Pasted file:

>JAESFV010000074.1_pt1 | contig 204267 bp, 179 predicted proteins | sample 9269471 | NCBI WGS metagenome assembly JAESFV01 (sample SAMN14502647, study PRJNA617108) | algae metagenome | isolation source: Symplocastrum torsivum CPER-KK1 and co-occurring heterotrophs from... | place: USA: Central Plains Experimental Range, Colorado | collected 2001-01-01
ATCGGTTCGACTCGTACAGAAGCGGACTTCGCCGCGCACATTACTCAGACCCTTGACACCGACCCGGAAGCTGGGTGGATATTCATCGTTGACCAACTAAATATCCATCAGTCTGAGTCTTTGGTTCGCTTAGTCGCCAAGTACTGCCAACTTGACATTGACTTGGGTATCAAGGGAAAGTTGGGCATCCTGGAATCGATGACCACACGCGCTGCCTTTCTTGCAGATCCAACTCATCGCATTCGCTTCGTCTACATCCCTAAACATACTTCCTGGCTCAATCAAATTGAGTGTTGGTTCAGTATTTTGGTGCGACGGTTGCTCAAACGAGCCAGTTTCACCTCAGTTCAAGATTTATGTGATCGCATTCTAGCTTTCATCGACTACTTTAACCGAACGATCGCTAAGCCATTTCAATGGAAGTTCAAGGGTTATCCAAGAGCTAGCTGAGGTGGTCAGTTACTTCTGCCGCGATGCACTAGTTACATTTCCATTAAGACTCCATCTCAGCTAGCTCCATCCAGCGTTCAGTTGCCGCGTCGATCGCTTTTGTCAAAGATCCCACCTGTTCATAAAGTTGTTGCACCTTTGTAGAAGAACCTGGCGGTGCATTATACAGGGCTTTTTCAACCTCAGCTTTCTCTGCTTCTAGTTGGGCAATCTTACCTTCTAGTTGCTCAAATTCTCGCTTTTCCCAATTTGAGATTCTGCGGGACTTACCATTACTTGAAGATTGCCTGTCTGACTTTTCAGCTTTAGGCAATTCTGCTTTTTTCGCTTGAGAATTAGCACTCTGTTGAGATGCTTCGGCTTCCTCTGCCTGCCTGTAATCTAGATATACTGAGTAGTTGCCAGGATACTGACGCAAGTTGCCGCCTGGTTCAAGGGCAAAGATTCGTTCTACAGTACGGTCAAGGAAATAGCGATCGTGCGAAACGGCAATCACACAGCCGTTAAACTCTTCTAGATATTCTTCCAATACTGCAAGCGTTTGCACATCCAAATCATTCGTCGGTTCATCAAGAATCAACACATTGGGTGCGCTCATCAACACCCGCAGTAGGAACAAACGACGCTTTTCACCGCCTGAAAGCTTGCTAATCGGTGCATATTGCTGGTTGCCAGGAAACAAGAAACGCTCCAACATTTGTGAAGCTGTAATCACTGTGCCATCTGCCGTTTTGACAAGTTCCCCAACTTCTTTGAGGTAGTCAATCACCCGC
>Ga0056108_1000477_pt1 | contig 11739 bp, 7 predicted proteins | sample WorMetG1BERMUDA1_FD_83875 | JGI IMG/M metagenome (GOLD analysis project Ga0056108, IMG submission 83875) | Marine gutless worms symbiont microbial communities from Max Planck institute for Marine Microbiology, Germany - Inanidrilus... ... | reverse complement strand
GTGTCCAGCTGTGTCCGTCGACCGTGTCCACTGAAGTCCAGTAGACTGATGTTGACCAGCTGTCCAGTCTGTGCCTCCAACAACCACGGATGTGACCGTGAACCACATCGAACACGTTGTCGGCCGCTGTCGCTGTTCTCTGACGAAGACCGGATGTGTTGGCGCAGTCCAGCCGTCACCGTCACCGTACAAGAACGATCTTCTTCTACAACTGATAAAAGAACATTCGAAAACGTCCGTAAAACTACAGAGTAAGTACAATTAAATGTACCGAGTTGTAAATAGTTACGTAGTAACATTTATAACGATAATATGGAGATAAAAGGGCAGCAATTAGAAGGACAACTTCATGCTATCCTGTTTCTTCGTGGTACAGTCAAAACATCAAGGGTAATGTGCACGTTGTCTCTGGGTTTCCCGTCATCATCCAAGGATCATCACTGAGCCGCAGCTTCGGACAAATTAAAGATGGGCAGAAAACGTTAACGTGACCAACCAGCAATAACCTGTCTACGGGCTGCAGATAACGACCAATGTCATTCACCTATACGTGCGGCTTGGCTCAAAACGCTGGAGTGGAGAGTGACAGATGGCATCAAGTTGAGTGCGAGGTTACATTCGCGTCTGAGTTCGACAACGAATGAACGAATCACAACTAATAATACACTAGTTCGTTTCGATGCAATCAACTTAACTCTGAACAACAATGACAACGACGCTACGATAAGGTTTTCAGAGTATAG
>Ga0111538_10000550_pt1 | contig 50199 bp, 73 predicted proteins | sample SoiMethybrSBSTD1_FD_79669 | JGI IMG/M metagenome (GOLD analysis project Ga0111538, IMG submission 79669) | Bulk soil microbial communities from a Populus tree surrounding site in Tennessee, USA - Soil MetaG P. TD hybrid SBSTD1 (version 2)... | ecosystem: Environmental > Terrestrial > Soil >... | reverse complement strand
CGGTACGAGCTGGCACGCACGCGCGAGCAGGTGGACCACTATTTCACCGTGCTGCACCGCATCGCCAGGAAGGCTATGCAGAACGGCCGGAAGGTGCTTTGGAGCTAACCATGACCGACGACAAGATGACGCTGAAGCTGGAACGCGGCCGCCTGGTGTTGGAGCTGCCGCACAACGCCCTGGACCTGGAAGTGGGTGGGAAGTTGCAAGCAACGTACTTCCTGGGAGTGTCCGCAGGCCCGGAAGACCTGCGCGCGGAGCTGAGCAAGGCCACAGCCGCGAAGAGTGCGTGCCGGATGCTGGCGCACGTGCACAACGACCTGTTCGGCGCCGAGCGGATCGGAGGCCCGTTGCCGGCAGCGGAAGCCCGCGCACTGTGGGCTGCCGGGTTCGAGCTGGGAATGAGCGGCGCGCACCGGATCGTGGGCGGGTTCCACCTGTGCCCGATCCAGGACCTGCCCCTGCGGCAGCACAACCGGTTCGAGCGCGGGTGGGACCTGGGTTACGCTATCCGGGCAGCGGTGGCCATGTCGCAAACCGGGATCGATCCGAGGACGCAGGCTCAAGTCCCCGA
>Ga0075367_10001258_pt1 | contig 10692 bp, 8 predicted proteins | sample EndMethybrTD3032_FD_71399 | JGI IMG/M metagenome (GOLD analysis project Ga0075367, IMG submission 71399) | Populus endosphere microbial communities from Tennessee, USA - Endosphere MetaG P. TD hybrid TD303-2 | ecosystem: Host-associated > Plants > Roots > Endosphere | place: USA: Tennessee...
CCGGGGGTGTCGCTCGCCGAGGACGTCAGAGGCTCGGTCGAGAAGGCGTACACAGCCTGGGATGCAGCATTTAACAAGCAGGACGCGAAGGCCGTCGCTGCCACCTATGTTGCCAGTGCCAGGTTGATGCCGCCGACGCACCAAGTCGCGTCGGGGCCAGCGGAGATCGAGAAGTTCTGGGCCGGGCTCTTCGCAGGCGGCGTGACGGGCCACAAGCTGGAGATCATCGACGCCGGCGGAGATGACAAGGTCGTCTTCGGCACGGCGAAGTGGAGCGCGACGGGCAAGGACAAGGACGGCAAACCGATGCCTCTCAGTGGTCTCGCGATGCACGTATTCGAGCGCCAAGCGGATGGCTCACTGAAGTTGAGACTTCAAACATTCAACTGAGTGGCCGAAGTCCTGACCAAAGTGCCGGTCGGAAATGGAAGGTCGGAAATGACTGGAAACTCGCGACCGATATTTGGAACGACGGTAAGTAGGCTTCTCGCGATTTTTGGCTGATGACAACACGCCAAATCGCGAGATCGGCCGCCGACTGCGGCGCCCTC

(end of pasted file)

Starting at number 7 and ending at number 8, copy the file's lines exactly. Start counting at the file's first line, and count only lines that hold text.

>Ga0075367_10001258_pt1 | contig 10692 bp, 8 predicted proteins | sample EndMethybrTD3032_FD_71399 | JGI IMG/M metagenome (GOLD analysis project Ga0075367, IMG submission 71399) | Populus endosphere microbial communities from Tennessee, USA - Endosphere MetaG P. TD hybrid TD303-2 | ecosystem: Host-associated > Plants > Roots > Endosphere | place: USA: Tennessee...
CCGGGGGTGTCGCTCGCCGAGGACGTCAGAGGCTCGGTCGAGAAGGCGTACACAGCCTGGGATGCAGCATTTAACAAGCAGGACGCGAAGGCCGTCGCTGCCACCTATGTTGCCAGTGCCAGGTTGATGCCGCCGACGCACCAAGTCGCGTCGGGGCCAGCGGAGATCGAGAAGTTCTGGGCCGGGCTCTTCGCAGGCGGCGTGACGGGCCACAAGCTGGAGATCATCGACGCCGGCGGAGATGACAAGGTCGTCTTCGGCACGGCGAAGTGGAGCGCGACGGGCAAGGACAAGGACGGCAAACCGATGCCTCTCAGTGGTCTCGCGATGCACGTATTCGAGCGCCAAGCGGATGGCTCACTGAAGTTGAGACTTCAAACATTCAACTGAGTGGCCGAAGTCCTGACCAAAGTGCCGGTCGGAAATGGAAGGTCGGAAATGACTGGAAACTCGCGACCGATATTTGGAACGACGGTAAGTAGGCTTCTCGCGATTTTTGGCTGATGACAACACGCCAAATCGCGAGATCGGCCGCCGACTGCGGCGCCCTC